by Annette Bridges. © 2008. All rights reserved.
I’ve come a long way, baby! I’m very happy to admit my vote for the next president of the United States will be without regard to race, gender, religion or age. Bias in regard to political party has never been my problem. This may be partly due to my family’s extreme one-sidedness in this respect. So, in my voting career — now some 32 years long — I love being able to say I’ve voted for so-called Independents, Republicans and Democrats.
There was a time, however, when I would have based my vote on race, gender, religion and/or age — for or against. But those days are gone, and I’m wondering: How did I get here?
It occurs to me that perhaps I’ve made some significant headway in my own personal fight against prejudice.
Prejudice can be defined as unreasonable opinions before sufficient knowledge is obtained. It can be irrational suspicion or hatred of a particular race, religion or group, including political party, and any person affiliated with a select party. And prejudice causes someone to judge prematurely, thereby unduly influencing decisions and actions.
I think this is what has caused me to endeavor to keep my viewpoints in check. I don’t want to be prevented from objective consideration of an issue or situation or presidential candidate. And prejudice always distorts and confuses reason and judgment.
Our world is filled with prejudice and intolerance. And it seems to me, if I am to believe global prejudice can be transformed into justice, respect and fairness, I need to begin with eliminating intolerance in my own attitudes, opinions and behavior.
I’ve not always succeeded in my personal fight against prejudice. But I have made progress, and this presidential primary season is proving this to me.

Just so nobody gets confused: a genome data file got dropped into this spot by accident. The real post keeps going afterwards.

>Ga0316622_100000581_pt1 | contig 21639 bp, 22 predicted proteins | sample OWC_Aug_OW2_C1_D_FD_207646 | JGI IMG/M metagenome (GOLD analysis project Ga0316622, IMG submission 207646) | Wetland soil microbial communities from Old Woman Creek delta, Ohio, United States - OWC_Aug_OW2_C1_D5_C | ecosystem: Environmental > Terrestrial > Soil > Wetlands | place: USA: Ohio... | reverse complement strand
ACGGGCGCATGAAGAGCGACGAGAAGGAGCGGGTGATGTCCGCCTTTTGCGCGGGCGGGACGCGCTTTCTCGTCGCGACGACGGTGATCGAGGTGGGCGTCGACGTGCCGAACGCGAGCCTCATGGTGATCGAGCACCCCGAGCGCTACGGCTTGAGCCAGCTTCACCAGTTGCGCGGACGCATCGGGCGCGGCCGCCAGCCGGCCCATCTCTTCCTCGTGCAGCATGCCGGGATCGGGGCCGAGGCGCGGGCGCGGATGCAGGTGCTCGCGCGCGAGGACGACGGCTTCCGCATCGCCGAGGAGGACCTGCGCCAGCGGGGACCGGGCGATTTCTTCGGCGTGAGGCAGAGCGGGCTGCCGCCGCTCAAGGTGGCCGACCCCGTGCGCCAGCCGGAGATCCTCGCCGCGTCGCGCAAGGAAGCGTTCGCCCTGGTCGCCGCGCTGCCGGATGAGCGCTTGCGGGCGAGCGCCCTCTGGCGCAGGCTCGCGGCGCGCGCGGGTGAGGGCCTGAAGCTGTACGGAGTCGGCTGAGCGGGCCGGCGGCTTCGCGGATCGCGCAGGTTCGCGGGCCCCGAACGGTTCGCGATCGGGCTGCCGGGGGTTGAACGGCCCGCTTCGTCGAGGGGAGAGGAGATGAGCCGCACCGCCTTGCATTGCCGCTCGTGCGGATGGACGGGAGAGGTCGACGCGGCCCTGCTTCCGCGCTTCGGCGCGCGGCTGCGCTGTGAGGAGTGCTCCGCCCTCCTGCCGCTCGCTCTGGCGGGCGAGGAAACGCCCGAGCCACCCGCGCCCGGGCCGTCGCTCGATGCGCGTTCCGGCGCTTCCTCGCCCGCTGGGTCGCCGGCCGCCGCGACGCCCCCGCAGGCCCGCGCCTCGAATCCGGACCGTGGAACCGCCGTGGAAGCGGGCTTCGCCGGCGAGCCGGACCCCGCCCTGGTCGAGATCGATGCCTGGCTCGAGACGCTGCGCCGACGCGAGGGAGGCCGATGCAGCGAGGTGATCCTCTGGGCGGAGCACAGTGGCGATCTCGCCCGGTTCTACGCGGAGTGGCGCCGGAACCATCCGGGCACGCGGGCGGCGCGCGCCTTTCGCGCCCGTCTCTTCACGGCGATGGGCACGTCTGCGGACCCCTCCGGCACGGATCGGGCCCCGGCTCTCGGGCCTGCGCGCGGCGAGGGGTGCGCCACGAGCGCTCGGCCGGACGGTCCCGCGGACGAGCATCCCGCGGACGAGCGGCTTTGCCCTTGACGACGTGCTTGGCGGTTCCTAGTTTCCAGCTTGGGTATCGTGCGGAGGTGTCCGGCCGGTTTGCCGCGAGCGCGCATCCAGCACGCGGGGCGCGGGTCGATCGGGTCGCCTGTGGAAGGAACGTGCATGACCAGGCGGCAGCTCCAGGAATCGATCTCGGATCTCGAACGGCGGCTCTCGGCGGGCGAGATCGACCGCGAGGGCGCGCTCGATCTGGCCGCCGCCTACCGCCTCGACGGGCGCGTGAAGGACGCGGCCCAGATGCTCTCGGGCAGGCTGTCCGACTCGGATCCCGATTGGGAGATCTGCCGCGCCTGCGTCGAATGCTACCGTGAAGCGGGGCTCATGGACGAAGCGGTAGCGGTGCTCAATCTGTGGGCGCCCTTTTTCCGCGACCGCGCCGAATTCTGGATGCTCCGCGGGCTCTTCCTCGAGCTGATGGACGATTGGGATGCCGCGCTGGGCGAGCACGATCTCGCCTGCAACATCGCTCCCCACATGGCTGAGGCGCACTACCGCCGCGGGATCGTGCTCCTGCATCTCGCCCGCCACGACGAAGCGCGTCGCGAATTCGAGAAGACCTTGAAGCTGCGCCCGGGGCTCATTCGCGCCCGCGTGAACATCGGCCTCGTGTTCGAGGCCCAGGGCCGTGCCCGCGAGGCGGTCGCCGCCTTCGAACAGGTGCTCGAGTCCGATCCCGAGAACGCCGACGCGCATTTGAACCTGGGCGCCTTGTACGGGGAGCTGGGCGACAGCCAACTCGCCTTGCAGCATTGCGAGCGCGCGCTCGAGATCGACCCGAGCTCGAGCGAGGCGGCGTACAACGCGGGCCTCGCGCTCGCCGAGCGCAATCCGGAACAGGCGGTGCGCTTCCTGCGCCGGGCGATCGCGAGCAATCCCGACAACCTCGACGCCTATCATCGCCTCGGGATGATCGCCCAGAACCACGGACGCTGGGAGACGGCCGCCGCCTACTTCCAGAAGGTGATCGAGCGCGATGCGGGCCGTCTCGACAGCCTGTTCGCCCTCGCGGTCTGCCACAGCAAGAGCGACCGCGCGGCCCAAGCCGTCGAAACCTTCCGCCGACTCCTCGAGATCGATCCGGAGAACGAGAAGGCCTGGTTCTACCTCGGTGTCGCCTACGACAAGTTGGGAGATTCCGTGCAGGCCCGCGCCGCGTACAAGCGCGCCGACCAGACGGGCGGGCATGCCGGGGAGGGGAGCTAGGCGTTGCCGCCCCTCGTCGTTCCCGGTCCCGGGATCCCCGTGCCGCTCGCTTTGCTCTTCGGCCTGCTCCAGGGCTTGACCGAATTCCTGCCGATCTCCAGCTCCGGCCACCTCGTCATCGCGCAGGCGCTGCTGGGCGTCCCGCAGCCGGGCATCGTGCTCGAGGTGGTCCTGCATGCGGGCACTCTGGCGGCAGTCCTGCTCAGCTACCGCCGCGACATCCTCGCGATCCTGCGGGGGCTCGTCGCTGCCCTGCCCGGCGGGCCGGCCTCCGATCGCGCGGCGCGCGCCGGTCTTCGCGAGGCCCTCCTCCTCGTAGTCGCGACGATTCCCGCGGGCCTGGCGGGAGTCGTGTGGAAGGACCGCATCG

In Paul’s first epistle to Timothy, he instructed, “I charge thee before God, and the Lord Jesus Christ, and the elect angels, that thou observe these things without preferring one before another, doing nothing by partiality” (1 Timothy 5:21). This sounds like good advice in how to give each presidential candidate his or her due consideration.
I read a poem several years ago that I’ve never forgotten. It was describing a scene featuring Jesus as the guest speaker on a local hillside. The poem was written in first person as if by a person in the audience that day.
As this attendee sat at the event, he criticized the clothes Jesus was wearing, complained about some of the word choices Jesus used, and then starting critiquing everyone else in attendance. He even griped about the weather, saying it was hot, dusty and the sun was in his eyes.
By the end of Jesus’ talk, this person acknowledged that others around him seemed inspired by what Jesus had to say and that some were actually healed, too. And he concluded by saying something I’m often reminded of: “I’m starting to think I might have missed something.”
Indeed! That poor person sitting at the feet of Jesus allowed prejudice to distract him from hearing what no doubt would have been a life-changing message.
Jesus, of course, was met by many prejudices against him during his three-year mission, and he certainly knew the effects of prejudice. He said, “For this people’s heart is waxed gross, and their ears are dull of hearing, and their eyes they have closed; lest at any time they should see with their eyes, and hear with their ears, and should understand with their heart, and should be converted, and I should heal them” (Matthew 13:15).
Prejudice closes eyes and ears to the truth in any situation or about any person and can cause us to make careless and flippant decisions.
When I make my presidential selection in November, it will be an informed choice based upon as much information as I can gather and earnest consideration of the motives and merit of each candidate. Whether my candidate of choice wins the election or not, at least I can feel I’ve honored and celebrated this democracy of ours sincerely and completely. And I will support my next president in my daily prayers, whoever he or she may be.
In the meantime, I will keep my heart, eyes and ears as open and attentive as possible as I listen intently to every candidate — without prejudice.